Bill C-19 proposes in the definition that in Canada “first nation” has the same meaning as “band” in the Indian Act. I would like to tell Canadians and this Parliament that the first nations of Canada are not band councils. The first nations of Canada are the original nations of Canada. There is terminology in the Cree language.

[Editor's Note: Member spoke in Cree]

What I said in Cree was that if I speak in Cree and define myself as nehiyaw , I know who I am in my language. I belong to a group of people who come from the nehiyaw nation. That is the Cree nation as it is defined in the French language. The Dene Nation is another nation besides the Cree. The Mohawks are another nation. The Oneida, the Tuscarora, the Seneca, the Tlingit, the Haida and the Inuit are all nations. The Métis are a nation.

These nations are recognized in our Constitution and they are also recognized under the purview of our treaties, the treaties of this country engaged with these nations, and these nations have to play a role in this present day context.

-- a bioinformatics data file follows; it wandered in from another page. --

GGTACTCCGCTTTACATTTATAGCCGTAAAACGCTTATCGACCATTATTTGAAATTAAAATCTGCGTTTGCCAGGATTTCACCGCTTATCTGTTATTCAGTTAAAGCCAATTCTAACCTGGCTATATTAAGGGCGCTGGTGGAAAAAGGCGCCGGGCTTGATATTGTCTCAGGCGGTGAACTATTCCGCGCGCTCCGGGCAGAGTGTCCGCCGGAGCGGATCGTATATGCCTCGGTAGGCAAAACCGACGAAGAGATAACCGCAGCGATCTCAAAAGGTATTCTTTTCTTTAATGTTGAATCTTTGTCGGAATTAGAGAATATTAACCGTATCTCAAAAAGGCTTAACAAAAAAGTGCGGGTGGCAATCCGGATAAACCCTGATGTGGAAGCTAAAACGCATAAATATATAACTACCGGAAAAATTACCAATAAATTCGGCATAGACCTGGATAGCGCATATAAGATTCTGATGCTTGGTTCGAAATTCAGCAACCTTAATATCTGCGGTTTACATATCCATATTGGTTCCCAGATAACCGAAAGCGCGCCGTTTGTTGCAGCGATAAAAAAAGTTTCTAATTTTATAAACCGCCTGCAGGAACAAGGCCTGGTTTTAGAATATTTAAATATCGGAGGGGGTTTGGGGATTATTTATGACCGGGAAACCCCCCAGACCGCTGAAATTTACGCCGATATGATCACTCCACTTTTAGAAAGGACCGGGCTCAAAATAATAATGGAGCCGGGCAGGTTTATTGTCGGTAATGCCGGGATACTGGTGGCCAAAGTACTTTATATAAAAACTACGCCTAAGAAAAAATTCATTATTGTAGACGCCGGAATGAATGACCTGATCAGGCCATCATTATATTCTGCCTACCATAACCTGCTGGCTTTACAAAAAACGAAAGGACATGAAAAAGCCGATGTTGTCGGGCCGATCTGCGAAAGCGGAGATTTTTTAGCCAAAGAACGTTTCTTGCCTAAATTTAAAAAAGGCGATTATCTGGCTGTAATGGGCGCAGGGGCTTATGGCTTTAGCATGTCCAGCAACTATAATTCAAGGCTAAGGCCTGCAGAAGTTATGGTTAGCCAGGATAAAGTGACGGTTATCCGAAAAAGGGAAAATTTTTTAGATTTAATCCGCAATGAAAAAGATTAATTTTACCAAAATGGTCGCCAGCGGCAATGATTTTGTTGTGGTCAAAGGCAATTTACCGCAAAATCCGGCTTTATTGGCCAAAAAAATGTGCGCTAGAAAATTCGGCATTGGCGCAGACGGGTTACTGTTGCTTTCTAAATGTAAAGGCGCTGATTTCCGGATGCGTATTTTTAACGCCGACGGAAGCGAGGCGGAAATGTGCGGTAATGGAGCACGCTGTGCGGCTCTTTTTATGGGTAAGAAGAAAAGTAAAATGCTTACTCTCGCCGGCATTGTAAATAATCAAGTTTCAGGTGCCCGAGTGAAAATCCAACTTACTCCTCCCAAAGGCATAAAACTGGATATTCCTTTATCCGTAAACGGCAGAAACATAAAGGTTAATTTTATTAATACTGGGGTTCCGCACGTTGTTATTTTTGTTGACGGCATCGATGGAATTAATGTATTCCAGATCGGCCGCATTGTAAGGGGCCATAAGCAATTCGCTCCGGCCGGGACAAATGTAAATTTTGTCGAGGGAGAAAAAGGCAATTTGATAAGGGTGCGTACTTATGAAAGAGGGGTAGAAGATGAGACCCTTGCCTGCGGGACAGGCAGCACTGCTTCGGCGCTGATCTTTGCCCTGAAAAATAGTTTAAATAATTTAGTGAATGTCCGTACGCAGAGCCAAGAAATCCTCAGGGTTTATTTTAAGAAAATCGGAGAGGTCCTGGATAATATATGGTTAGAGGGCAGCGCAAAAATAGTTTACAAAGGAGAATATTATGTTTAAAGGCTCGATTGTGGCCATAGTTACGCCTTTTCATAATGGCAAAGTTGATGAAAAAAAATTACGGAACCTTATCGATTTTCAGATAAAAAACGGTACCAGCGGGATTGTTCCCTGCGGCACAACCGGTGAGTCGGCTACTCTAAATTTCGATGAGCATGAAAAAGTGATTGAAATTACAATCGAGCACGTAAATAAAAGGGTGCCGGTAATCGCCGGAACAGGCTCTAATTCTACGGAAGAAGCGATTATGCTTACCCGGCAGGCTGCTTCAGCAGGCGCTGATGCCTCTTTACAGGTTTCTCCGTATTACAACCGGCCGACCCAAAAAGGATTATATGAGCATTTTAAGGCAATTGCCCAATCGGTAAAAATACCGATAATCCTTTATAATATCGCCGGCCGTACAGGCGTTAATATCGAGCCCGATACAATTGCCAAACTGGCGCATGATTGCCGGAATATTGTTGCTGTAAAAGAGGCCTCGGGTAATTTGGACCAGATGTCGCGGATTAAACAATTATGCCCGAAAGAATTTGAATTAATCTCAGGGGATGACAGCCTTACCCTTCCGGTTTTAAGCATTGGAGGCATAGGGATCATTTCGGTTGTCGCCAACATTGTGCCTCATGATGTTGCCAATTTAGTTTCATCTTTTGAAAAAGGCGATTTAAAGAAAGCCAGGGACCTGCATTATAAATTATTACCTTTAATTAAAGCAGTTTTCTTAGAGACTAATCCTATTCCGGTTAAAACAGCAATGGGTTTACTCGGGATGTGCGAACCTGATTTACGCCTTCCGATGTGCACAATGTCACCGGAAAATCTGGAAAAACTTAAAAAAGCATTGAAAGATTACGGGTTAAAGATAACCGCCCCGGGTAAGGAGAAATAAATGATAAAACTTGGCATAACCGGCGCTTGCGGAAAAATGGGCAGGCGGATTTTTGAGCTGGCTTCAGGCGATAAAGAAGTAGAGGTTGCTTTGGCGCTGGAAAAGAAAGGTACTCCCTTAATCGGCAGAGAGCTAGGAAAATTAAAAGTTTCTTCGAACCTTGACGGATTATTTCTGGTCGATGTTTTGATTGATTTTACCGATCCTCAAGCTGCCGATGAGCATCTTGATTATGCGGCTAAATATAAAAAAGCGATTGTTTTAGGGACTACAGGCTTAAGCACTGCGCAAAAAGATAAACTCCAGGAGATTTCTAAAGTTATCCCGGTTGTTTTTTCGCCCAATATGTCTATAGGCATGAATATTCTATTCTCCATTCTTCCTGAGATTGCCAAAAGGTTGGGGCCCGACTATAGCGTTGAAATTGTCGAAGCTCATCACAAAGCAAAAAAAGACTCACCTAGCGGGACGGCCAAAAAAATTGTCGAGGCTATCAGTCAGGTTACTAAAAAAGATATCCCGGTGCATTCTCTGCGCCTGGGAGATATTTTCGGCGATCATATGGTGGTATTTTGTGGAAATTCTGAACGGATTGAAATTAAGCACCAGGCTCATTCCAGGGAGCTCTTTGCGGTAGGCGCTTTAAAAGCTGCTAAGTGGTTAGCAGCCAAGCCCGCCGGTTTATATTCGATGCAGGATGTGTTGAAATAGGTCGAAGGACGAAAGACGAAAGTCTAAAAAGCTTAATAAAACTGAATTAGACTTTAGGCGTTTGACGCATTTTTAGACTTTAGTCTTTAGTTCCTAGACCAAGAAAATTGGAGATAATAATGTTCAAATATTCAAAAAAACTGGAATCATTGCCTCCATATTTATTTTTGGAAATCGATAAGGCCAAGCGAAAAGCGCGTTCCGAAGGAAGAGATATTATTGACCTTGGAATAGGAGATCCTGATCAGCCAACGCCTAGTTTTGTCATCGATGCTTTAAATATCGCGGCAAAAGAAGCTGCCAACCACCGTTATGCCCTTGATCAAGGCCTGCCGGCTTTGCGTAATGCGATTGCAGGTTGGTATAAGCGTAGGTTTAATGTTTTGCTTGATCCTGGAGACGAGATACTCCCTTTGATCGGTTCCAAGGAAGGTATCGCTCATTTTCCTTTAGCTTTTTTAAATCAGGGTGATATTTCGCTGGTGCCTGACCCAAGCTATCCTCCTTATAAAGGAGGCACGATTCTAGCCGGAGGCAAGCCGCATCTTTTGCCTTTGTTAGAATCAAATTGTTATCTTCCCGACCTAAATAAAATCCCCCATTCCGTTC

Let us talk about these institutions that are being created. If our government is willing to recognize and create four commissions and these four commissions make up a total of 51 seats, 51 members will be assigned to have certain powers and responsibilities in dealing with the tax commission, the financial management board, the finance authority and the statistical institute.

I would beg members to consider this. There are up to 52 and maybe even more aboriginal nations in this country. Why can we not represent and recognize each nation and each nation's representative? Why can we not have a Cree chief, a Dene chief, a Mohawk chief, all of the councils of nations, to help govern this country? Why take our squabbles to the Supreme Court for every wrong that has been done?